I think the best answer is to keep religion out of public schools.

Anonymous said...

Religion plays a very important role in our society and I think that kids should be educated about it. I do not approve a course that says that God does not exist (even if I think he does not) because what exactly is that course teaching kids? I think that every school should have a course called something like Religious Studies where they will cover the aspects of all major religions. Kids should be taught to respect other people's beliefs even if they are different from theirs. They should learn to be tolerant of other people's religious traditions. May be then we will have less wars and people fighting over who's God is better.

Denise Hawk said...

Your quote "Why ruin a good party?" is perfect -- loved it.

Mike L. and Veronica both make very good points and I couldn't agree more.

Love these kinds of discussions. Thanks for giving us the opportunity to do so.

Unknown said...


I cannot find a good reason not to teach a course that holds the premise that g*d does not exist. And I cannot find a good reason to teach one that says g*d does. There is more evidence for the former than the latter.

However, what if a course were taught on the basis of the question, "What if god does not exist?"

The purpose of true education (rather than indoctrination) is to teach people to think, to examine assumptions, to reason conceptually, and development sound ideas and conclusions.

I object to your demand that every school should "teach" religious studies, unless you equally include non-theist "religions" and atheism. Oh, wait, that's called philosophy.

I am reminded of the vicious uproar that ensued when a local (southern U.S.) secular university put a book examining Islam on the required summer reading list a couple years after 9/11. "How dare you force us to be exposed to those ideas." The university stood its ground.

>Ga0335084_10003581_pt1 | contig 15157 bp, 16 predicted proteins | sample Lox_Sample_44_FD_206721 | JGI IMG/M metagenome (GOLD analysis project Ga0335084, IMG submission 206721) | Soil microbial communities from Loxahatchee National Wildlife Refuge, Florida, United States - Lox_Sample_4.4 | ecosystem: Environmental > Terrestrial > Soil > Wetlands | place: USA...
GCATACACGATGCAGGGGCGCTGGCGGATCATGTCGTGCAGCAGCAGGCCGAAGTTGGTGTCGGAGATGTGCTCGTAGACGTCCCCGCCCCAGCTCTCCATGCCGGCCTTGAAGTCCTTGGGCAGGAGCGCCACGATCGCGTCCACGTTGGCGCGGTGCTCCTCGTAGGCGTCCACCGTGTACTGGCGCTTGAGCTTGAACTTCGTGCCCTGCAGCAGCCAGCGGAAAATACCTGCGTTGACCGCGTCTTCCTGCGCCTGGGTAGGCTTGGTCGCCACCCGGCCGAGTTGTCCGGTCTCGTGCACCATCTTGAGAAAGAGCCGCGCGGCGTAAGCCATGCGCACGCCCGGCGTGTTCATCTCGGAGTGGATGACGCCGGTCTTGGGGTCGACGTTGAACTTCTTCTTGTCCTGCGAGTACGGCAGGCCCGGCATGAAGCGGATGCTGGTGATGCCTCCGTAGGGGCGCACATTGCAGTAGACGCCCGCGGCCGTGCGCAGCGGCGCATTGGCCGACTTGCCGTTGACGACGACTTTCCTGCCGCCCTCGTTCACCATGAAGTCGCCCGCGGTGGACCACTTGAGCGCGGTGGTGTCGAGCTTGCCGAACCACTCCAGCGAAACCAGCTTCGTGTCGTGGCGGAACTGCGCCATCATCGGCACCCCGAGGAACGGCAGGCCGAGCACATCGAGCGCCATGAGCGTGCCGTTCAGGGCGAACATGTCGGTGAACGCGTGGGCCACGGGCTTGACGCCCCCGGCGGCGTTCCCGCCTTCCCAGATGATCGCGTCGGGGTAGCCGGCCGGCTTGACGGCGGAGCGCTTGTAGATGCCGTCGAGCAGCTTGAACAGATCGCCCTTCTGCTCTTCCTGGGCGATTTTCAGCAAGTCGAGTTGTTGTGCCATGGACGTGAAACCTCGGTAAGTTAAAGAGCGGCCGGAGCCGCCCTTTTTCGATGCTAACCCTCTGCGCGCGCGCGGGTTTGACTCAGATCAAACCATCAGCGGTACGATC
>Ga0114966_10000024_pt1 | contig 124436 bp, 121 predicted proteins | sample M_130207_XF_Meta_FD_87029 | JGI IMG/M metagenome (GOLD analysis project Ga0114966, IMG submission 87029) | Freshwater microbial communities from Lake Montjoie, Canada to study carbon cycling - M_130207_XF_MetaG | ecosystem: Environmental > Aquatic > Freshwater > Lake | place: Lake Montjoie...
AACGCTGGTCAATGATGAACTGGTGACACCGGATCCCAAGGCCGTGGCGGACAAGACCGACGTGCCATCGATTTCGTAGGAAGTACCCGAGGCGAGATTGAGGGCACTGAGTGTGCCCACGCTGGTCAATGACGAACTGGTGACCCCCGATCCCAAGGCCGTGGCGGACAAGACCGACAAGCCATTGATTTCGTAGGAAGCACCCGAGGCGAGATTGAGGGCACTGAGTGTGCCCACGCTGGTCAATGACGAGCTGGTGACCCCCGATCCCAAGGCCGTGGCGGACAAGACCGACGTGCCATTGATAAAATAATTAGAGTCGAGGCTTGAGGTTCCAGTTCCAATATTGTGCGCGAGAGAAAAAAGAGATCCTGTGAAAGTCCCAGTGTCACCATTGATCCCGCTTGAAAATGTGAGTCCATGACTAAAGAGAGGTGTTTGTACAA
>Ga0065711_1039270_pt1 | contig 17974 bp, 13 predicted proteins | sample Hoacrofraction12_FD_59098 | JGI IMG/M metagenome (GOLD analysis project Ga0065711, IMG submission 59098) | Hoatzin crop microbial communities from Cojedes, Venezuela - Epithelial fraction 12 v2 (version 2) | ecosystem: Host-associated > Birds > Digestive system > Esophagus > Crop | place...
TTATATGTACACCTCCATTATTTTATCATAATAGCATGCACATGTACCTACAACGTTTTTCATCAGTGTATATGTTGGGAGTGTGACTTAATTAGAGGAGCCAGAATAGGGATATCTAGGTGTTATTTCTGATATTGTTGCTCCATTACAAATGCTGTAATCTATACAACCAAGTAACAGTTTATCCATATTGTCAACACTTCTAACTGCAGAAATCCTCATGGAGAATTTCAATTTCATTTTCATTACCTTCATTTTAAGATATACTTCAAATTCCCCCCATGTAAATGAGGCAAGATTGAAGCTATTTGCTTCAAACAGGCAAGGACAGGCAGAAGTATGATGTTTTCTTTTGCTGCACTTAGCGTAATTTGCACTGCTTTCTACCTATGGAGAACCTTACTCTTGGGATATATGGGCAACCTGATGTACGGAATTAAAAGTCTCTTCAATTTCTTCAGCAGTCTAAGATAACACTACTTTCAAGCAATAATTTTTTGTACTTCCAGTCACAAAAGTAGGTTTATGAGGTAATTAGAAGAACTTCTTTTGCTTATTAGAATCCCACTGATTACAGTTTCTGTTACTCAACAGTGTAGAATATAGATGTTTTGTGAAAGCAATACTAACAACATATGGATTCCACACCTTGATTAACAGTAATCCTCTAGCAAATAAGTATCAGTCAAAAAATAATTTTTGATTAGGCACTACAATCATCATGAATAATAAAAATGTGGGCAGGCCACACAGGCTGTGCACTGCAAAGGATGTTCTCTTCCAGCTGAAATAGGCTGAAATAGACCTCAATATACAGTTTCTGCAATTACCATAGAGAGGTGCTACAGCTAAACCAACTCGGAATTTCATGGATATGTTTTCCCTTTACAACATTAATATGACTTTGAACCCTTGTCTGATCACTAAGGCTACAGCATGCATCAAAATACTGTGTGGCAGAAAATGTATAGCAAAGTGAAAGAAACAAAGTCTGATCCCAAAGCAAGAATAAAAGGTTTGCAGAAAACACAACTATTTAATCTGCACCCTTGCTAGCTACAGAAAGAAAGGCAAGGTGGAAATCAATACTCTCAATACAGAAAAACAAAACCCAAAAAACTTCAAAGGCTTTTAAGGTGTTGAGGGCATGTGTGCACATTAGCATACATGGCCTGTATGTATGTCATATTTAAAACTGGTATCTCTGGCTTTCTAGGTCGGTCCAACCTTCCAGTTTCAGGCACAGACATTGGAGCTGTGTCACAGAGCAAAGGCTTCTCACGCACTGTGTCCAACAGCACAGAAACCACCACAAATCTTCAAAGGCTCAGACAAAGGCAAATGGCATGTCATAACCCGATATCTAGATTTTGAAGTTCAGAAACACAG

Finally, I agree with your statement about teaching tolerance, but you seem a bit shy on tolerating atheism. You should know that, as an atheist, I am disgusted at those among my fellow atheists who cannot tolerate another's religious beliefs. There are zealots everywhere. I can either tolerate (read "ignore") them, until they start denying rights to and harming people for their dissenting opinions.

Its a matter of choice.

Be at peace.

Adam Webber said...

I have the same kind of progressive kneejerk response as you, A.H.: when I see something bad, I think, "There oughtta be a law," and when I see something good, I think, "This oughtta be taught in school."

But here's a deeper heresy. I think compulsory mass education is harmful for kids. I think that forcing kids to attend school, sit in quiet rows, be good, and learn about ... wait for it ... freedom , is sort of creepy and Orwellian. That's part of why I homeschool my kids.

My daughter was baptized at age 8. Now this is the UCC -- no creed or catechism to memorize -- but during the service the pastor asked her one question: "Do you believe in God?" She replied, right there in front of God and everybody, "I'm not sure...it's sort of a mystery, isn't it?" Thus, the homeschooled child. I was so proud of her! When I was her age, I was already expert at figuring out what people wanted me to say, and saying it.

So I agree with Mike L.: "keep religion out of public schools." But I'd go even further: if you can arrange it at all, keep your kids out too!